Tuesday, April 26, 2005

Those activist judges!

I'm not a lawyer, nor do I play one on TV. But this story on today's Supreme Court ruling caught my eye:

The case was of an American who smuggled guns into Japan and served 3 years, then did not report this fact when he tried to buy guns in the U.S. On the federal forms, when asked if he had been convicted "in any court" of a crime punishable by a year or more in prison, he answered 'no.' His argument was that the from refers only to courts in U.S. jurisdictions. The majority agreed, saying, among other things, that other countries apply different standards to crimes, and so something that would get a lenient sentence (less than a year) might get several years in another country (vandalism in Singapore, which has a penalty of up to 3 years, was cited as an example).

In dissent, Justices Clarence Thomas, Antonin Scalia and Anthony M. Kennedy said, among other things, that "any" means what it says. "Indisputably, Small was convicted in a Japanese court of crimes punishable by a prison term exceeding one year," Justice Thomas wrote. "The clear terms of the statute prohibit him from possessing a gun in the United States."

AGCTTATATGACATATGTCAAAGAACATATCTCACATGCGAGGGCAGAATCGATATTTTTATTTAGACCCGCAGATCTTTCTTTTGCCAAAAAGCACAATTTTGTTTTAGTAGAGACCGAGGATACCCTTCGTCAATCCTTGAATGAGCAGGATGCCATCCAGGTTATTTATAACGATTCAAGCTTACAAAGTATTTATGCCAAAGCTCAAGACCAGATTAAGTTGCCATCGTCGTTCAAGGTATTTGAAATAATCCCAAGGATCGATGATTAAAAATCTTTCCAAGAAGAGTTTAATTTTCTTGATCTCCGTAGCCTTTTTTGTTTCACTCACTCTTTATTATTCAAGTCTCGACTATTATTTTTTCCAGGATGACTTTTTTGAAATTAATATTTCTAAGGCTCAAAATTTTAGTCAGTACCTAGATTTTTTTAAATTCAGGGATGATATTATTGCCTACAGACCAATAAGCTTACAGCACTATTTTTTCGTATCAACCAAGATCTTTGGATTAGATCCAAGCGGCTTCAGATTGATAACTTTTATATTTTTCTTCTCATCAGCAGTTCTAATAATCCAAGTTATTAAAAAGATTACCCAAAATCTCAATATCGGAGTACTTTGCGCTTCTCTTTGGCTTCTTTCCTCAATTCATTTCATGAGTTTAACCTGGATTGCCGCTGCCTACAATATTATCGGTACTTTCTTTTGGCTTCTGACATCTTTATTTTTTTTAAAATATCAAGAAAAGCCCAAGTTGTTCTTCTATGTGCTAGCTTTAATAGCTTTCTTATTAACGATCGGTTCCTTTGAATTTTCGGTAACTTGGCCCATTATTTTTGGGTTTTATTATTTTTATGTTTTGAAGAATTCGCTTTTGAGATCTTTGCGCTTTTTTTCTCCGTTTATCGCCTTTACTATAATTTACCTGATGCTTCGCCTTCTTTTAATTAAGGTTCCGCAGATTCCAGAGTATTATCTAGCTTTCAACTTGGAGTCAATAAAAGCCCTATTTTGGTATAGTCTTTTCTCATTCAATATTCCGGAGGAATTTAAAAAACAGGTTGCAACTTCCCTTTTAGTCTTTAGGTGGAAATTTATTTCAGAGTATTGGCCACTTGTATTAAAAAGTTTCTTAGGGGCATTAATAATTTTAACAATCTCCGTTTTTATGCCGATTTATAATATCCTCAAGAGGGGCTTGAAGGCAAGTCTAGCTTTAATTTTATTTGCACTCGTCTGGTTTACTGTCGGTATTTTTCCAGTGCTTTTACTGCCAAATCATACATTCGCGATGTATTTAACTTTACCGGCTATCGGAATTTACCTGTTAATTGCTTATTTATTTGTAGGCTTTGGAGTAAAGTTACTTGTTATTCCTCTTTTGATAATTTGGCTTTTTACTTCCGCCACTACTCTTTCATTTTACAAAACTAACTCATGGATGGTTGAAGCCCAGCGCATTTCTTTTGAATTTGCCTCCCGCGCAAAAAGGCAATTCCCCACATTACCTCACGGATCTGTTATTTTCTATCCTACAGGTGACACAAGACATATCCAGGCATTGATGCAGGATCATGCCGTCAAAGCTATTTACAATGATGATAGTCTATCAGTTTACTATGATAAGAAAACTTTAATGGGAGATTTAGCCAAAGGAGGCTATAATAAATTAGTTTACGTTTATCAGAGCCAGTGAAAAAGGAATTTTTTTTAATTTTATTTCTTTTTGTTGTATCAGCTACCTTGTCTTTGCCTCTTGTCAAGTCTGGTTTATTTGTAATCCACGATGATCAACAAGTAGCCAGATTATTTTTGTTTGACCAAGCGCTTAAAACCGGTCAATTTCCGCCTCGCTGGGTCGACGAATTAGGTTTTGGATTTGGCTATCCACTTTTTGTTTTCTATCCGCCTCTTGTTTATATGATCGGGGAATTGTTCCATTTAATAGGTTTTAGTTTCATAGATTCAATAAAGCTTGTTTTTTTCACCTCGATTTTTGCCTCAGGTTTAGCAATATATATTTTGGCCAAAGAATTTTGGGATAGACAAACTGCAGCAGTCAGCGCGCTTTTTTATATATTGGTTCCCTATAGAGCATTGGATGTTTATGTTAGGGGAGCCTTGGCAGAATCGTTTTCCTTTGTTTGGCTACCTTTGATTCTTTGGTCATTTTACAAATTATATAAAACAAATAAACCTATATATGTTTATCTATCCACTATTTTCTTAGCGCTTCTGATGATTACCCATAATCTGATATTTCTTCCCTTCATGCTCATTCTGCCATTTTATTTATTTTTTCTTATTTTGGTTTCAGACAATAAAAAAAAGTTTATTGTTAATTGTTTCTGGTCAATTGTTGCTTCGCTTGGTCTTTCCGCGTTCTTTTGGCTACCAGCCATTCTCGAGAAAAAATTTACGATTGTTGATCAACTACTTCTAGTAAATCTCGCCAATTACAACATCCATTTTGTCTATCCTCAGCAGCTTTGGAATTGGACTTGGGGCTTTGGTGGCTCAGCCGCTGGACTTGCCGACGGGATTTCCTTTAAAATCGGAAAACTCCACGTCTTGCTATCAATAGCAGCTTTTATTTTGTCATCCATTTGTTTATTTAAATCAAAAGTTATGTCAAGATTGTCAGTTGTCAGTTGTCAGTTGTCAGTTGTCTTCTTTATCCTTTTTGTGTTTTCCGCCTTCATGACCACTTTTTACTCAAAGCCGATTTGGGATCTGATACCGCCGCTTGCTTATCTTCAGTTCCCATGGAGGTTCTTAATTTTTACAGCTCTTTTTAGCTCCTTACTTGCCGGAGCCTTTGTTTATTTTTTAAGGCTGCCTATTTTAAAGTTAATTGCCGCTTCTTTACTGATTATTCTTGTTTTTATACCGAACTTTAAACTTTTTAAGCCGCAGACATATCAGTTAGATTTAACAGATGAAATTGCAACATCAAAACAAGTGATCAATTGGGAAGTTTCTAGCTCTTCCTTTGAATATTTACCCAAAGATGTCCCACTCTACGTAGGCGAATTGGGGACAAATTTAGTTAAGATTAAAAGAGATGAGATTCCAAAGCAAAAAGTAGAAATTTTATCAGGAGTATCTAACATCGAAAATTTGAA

Now, if I were filling out that form, I might be confused about what "any court" meant as well, and it could reasonably be construed to mean only courts in U.S. jurisdictions, simply because that's the scope of most federal laws.

Aside from the fact that the Court pointed out a big loophole in our gun control laws which I expect was not anticipated by Congress, I was struck by the idea that the most conservative Justices were arguing in a manner that was not only inconsistent with conservative views on access to guns, but also with their dissent in the recent decision striking down the death penalty for minors.

Those up-tighty righties in tighty whities claimed, in that decision, that we have activist judges who put the laws of foreign countries on the same level as our own laws (never mind that we sign treaties with other countries which, once ratified, are supposed to be the law of the land). I wonder what they think of the fact that their darlings, those most conservative of the Supremes, are doing exactly that? I guess it's only beyond the pale when you happen to be noting the fact that most civilized countries don't execute children.

1 Comments:

Blogger redterriers said...

Perhaps I've lived too long, but I never thought I'd see the day when you and Justice Clarence Thomas agreed.

Will miracles never cease?

7:26 AM, June 23, 2005  

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